US FRCE ensures continued readiness for F-18 fleet

28 April 2020 (Last Updated April 28th, 2020 13:01)

US Fleet Readiness Center East (FRCE) has stepped up to take on a component workload to ensure continued readiness for the F-18 fleet during the shortage in workforce caused due to the Covid-19 (coronavirus) pandemic.

US FRCE ensures continued readiness for F-18 fleet
After Oklahoma City ALC at Tinker AFB experienced workforce shortages due to Covid-19, FRCE stepped in to take on the repair, checking and testing of the component. Credit: Official Website of the US Navy.

US Fleet Readiness Center East (FRCE) has stepped up to take on a component workload to ensure continued readiness for the F-18 fleet during the shortage in workforce caused due to the Covid-19 (coronavirus) pandemic.

The storage in staff impacted Oklahoma City Air Logistics Complex (ALC) at Tinker Air Force Base (AFB).

As per the initial schedule, FRCE was to begin working with the F-18 cabin safety valve later this year when the test chamber of Oklahoma City ALC underwent maintenance.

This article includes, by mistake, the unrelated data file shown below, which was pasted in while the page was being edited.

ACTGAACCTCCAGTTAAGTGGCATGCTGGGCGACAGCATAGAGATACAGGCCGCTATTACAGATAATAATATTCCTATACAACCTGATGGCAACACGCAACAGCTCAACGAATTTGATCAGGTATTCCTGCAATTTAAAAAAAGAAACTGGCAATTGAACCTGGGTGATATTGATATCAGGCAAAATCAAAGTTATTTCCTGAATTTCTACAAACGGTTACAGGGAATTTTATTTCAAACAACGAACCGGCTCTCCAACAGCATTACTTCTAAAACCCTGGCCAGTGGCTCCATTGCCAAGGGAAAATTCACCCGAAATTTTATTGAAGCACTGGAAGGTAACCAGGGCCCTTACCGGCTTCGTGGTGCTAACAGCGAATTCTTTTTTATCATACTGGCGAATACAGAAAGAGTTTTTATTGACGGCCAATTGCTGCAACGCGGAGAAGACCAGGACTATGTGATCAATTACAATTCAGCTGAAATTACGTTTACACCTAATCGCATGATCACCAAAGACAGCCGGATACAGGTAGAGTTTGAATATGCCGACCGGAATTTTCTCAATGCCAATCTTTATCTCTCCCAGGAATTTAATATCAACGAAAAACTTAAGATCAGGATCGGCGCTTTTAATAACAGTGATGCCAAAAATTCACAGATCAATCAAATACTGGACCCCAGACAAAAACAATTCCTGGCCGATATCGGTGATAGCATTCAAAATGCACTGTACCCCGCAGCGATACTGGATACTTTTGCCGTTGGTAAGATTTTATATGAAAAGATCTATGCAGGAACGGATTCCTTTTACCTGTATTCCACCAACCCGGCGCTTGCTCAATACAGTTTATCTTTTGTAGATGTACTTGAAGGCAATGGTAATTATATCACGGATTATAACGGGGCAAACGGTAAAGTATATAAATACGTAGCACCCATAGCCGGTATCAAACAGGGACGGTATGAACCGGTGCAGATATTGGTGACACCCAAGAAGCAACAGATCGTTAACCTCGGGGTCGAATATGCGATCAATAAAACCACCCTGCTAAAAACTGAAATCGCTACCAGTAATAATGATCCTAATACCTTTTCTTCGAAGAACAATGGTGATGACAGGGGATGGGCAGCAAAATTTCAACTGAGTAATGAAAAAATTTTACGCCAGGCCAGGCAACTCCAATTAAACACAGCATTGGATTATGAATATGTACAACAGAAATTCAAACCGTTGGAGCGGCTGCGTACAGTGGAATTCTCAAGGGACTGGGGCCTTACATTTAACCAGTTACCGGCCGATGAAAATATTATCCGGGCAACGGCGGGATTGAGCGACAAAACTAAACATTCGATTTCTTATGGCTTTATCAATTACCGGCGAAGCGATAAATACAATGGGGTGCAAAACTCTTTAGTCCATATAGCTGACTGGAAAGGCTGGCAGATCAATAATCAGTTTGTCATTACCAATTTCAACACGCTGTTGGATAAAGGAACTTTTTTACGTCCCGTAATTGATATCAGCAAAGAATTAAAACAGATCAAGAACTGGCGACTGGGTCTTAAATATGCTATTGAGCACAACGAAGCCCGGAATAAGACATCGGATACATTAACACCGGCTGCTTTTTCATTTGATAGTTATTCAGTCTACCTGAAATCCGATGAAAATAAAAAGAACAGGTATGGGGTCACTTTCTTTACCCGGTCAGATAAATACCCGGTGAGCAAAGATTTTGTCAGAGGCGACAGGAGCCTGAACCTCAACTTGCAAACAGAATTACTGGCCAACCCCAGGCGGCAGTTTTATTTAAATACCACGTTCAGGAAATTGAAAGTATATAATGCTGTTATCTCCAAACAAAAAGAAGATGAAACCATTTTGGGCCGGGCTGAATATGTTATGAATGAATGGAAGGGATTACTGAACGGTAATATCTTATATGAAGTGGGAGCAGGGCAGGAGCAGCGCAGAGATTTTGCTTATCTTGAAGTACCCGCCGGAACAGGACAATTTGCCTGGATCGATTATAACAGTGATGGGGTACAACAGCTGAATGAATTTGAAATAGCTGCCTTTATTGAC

The schedule was disturbed when the facility at Tinker AFB saw a reduction in the number of available artisans due to the risks associated with the pandemic.

Work was later handed over to the FRCE without any interruptions to the fleet.

FRCE Gas Turbine Compressor-Pneumatics Fleet Support Team F-18 environmental control systems aerospace engineer Mary Linton said: “The original intent of bringing this workload to FRCE was to support Tinker AFB through a major support equipment rework effort.

“All of the great effort that went into establishing this capability proved even more critical to maintaining the readiness of the F-18 fleet as we navigate through the Covid-19 crisis.”

To shift the workload from Oklahoma City ALC, FRCE will commence repairing, checking and testing the valves next month.

Inductions will begin at 20 per month, with full induction rate expected to be 40 per month by July.

Linton added: “Originally the plan was for FRCE to slowly ramp up production to give the shop time to gain experience on the component and to ease into the additional workload.”

Artisans in the engine driven compressor/gas turbine compressor shop at FRCE required additional training to prepare for the new component.

However, that did not cause any delay in the depot’s response to the requirement of the fleet.

To date, FRCE has turned around 18 of the 40 units inducted. It plans to induct a further 10.

Following this, more unserviceable but reparable valves will arrive at the depot. This will maintain constant workload.